Q. I withdrew $1,621.16 from a poker site on 27 September. I was credited by Barclays Premier Banking with £988.57 on 30 September. I had been told by the bank that I would be given the exact daily exchange rate and only charged £6 as a foreign transaction fee. On the days between the withdrawal and the credit, the exchange rate was almost constant at between 1.587 and 1.596: yet I was given 1.64. I phoned on 1 October and was told the poker site would have agreed the exchange rate used. Barclays said it would produce evidence of this. I contacted the poker site, who said they sent the money in US dollars and that whatever rate or fees the recipient bank uses is up to them and had not been agreed with the poker site.
Barclays did not contact me for the next two weeks, so I rang again on 13 October. I was told that the complaint had not been escalated, so nothing had happened. I was told a "complaint handler" would take responsibility for my case. Another two weeks passed without contact, so I rang again on 27 October. I was told that a letter had supposedly gone out on 16 October, stating that I would have a response by 9 November – nearly six weeks after the original complaint. There was no record of my call on 1 October, and I have not received the letter promised by 9 November. I expect Barclays to pay me £100 to make up for my loss on the exchange rate used, the cost of my phone calls and the hours of my time wasted on this. NS, Uxbridge.
A. Barclays defends the exchange rate used on the day of the transfer. It says that "exchange rates supplied on the internet are purely a guide and should be used for information purposes only" and will not necessarily be the rate actually applied. However, Barclays accepts it failed in other regards. One of your calls was wrongly transferred to its "Traveline" section. On another call you were misinformed that the poker site would have been told of the exchange rate being applied. It accepts you were given poor customer service by its call centre operatives – who have been given "feedback" about their errors. As a result of those mistakes, you are being given £100 as a goodwill payment. This does not include compensation for the exchange rate that was applied as Barclays refutes the suggestion that any error was made in this. Barclays says: "We have clearly failed to achieve the high standard of service to which we aspire". Our advice is that you consider using a large foreign exchange broker for any future currency transfer of this size: you should be able to obtain a better exchange rate than is normally offered by the main banks.
Q. I tried to get €500 from the Marks & Spencer ATM in Chester using my M&S credit card, but it failed to dispense any money saying the "transaction could not be completed". On holiday I was then embarrassed to have my card refused by my hotel. I returned home to find an extra transaction on my statement for the requested money £485.25. I am not out of pocket as the M&S store made a refund as a goodwill settlement. But I can't get anyone to put in writing that I did not get any money from the ATM. No one will accept responsibility for the ATM, which has a Travelex sign next to it. MG, Frodsham.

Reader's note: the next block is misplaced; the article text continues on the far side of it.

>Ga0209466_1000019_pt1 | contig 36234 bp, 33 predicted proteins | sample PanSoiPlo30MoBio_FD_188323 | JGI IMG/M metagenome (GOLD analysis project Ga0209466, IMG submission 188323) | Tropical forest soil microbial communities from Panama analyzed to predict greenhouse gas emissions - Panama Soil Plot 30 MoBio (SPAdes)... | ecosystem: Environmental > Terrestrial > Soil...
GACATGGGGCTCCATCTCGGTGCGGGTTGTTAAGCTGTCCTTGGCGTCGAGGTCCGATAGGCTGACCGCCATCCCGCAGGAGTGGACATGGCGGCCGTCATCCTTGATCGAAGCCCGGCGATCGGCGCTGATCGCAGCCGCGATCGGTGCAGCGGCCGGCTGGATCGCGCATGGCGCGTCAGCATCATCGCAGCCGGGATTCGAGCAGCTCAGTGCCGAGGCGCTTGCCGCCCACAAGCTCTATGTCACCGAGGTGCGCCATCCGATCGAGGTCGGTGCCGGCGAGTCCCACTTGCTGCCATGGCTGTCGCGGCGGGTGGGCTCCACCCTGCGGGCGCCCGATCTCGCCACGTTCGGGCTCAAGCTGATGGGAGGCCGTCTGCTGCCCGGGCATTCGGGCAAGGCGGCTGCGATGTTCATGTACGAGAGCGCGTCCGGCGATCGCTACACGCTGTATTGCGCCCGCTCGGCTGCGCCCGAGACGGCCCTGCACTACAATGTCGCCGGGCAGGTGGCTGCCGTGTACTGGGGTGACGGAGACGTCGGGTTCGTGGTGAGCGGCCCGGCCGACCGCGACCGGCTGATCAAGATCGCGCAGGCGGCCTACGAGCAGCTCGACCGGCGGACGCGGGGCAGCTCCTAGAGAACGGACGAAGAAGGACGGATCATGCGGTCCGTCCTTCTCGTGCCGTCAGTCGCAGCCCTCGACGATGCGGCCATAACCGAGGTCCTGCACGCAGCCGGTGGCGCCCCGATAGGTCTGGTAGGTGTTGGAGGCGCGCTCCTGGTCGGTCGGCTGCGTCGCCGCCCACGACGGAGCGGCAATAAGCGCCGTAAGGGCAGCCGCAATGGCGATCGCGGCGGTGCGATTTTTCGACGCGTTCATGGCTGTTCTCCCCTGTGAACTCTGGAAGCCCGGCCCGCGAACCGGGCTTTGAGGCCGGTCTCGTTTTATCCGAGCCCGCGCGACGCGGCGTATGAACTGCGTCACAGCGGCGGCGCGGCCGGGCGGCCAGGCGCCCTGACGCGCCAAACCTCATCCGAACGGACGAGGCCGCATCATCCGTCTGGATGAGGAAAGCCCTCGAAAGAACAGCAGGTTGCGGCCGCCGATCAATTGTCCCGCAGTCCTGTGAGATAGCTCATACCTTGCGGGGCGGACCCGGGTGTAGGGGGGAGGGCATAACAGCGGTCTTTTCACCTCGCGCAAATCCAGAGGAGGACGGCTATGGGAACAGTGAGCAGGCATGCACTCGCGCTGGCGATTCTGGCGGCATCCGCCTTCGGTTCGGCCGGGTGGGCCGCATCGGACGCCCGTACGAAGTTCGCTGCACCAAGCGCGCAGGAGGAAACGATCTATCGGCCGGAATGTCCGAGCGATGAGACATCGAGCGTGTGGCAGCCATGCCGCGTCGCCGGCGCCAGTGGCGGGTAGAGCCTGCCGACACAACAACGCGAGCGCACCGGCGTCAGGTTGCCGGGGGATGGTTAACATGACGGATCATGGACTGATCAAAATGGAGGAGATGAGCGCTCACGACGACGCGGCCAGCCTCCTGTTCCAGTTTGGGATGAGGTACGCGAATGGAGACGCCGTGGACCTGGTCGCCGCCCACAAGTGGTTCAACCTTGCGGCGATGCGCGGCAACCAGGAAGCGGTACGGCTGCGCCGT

A. After weeks of corresponding with Travelex and M&S Money we remain confused. We approached Travelex to ask if it operated the ATM. While Travelex operates some cash machines and supplies the software for this one, this ATM is operated by M&S Money. This does not mean that M&S has any responsibility for it. M&S Money was established as a joint venture between M&S and HSBC – but is now a wholly owned subsidiary of HSBC. M&S Money cannot understand why you were given a refund by the Marks & Spencer's store. Liz Neild, of M&S Money, explains: "M&S Money has overall responsibility for the currency ATMs. As a card issuer, we also deal with any failed ATM transactions on the M&S Credit Card, by raising a chargeback claim. Travelex is responsible for ATM software and systems. FX Corporation supply the foreign currency notes. M&S Retail does not have any responsibility for the ATMs and should not give refunds for failed transactions." All M&S Money cash machines now display signs advising that where there are problems these should be taken up with the card issuer, not the M&S store.
Q. In September, a friend and I were due to go to Almeria for a short break. I took out the Ryanair travel insurance, provided by their partner, AXA. On the morning of the scheduled departure, my wife, who was not travelling, fell ill, so I had to look after our young children. My friend decided not to go alone. My wife is a nurse with 20 years' experience so did not need to consult a doctor. The total cost of the two flights, including insurance was £300. Axa refuses to pay me anything as I do not have a medical certificate from a doctor for my wife's sickness. MB, by email.
A. Your insurance policy was underwritten by IPA, part of AXA. A spokesman for IPA confirms that it will not meet your claim on the basis that you have "not provided any medical evidence to support [your] reason for not traveling". It adds: "Under the terms and conditions of the policy, cancellation for medical reasons is only valid when accompanied by a valid medical certificate." We suggest you exercise your right to lodge a complaint with the Financial Ombudsman Service.
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